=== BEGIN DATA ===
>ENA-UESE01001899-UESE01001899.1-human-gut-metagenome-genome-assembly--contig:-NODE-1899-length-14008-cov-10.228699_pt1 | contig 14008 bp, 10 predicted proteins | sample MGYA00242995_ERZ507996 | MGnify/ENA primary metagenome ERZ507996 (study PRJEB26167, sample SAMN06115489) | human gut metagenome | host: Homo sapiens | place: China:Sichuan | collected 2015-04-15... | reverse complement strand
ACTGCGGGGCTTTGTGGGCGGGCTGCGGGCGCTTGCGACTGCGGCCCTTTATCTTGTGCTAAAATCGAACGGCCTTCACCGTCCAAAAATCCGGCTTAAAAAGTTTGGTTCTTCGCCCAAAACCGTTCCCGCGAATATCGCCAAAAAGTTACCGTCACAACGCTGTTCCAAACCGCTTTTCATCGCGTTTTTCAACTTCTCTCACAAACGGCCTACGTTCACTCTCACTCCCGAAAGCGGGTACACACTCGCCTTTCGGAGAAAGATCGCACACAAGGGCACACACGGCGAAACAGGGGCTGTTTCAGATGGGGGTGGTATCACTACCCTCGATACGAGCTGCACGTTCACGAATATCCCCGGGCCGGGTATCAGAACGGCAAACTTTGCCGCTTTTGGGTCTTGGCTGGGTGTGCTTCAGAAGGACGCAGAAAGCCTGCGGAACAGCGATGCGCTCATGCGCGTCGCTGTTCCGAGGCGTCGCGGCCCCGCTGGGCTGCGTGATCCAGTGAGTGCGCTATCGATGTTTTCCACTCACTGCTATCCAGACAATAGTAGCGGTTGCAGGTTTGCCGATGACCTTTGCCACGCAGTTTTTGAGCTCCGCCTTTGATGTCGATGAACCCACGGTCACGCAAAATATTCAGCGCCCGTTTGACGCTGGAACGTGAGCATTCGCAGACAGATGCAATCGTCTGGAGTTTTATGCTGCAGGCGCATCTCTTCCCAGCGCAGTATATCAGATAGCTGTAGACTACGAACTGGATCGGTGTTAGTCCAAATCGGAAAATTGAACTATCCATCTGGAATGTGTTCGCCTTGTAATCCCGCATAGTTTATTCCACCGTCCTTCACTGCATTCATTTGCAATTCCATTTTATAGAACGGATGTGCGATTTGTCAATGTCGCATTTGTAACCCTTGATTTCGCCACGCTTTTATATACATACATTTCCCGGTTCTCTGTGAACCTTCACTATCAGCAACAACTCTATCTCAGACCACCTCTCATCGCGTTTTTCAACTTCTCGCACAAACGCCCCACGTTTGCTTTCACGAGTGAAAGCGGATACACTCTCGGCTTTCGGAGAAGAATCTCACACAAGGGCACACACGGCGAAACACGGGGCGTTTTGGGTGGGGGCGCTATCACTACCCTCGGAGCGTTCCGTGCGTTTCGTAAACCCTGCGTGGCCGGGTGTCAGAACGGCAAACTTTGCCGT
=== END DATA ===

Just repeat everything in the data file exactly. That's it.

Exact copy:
>ENA-UESE01001899-UESE01001899.1-human-gut-metagenome-genome-assembly--contig:-NODE-1899-length-14008-cov-10.228699_pt1 | contig 14008 bp, 10 predicted proteins | sample MGYA00242995_ERZ507996 | MGnify/ENA primary metagenome ERZ507996 (study PRJEB26167, sample SAMN06115489) | human gut metagenome | host: Homo sapiens | place: China:Sichuan | collected 2015-04-15... | reverse complement strand
ACTGCGGGGCTTTGTGGGCGGGCTGCGGGCGCTTGCGACTGCGGCCCTTTATCTTGTGCTAAAATCGAACGGCCTTCACCGTCCAAAAATCCGGCTTAAAAAGTTTGGTTCTTCGCCCAAAACCGTTCCCGCGAATATCGCCAAAAAGTTACCGTCACAACGCTGTTCCAAACCGCTTTTCATCGCGTTTTTCAACTTCTCTCACAAACGGCCTACGTTCACTCTCACTCCCGAAAGCGGGTACACACTCGCCTTTCGGAGAAAGATCGCACACAAGGGCACACACGGCGAAACAGGGGCTGTTTCAGATGGGGGTGGTATCACTACCCTCGATACGAGCTGCACGTTCACGAATATCCCCGGGCCGGGTATCAGAACGGCAAACTTTGCCGCTTTTGGGTCTTGGCTGGGTGTGCTTCAGAAGGACGCAGAAAGCCTGCGGAACAGCGATGCGCTCATGCGCGTCGCTGTTCCGAGGCGTCGCGGCCCCGCTGGGCTGCGTGATCCAGTGAGTGCGCTATCGATGTTTTCCACTCACTGCTATCCAGACAATAGTAGCGGTTGCAGGTTTGCCGATGACCTTTGCCACGCAGTTTTTGAGCTCCGCCTTTGATGTCGATGAACCCACGGTCACGCAAAATATTCAGCGCCCGTTTGACGCTGGAACGTGAGCATTCGCAGACAGATGCAATCGTCTGGAGTTTTATGCTGCAGGCGCATCTCTTCCCAGCGCAGTATATCAGATAGCTGTAGACTACGAACTGGATCGGTGTTAGTCCAAATCGGAAAATTGAACTATCCATCTGGAATGTGTTCGCCTTGTAATCCCGCATAGTTTATTCCACCGTCCTTCACTGCATTCATTTGCAATTCCATTTTATAGAACGGATGTGCGATTTGTCAATGTCGCATTTGTAACCCTTGATTTCGCCACGCTTTTATATACATACATTTCCCGGTTCTCTGTGAACCTTCACTATCAGCAACAACTCTATCTCAGACCACCTCTCATCGCGTTTTTCAACTTCTCGCACAAACGCCCCACGTTTGCTTTCACGAGTGAAAGCGGATACACTCTCGGCTTTCGGAGAAGAATCTCACACAAGGGCACACACGGCGAAACACGGGGCGTTTTGGGTGGGGGCGCTATCACTACCCTCGGAGCGTTCCGTGCGTTTCGTAAACCCTGCGTGGCCGGGTGTCAGAACGGCAAACTTTGCCGT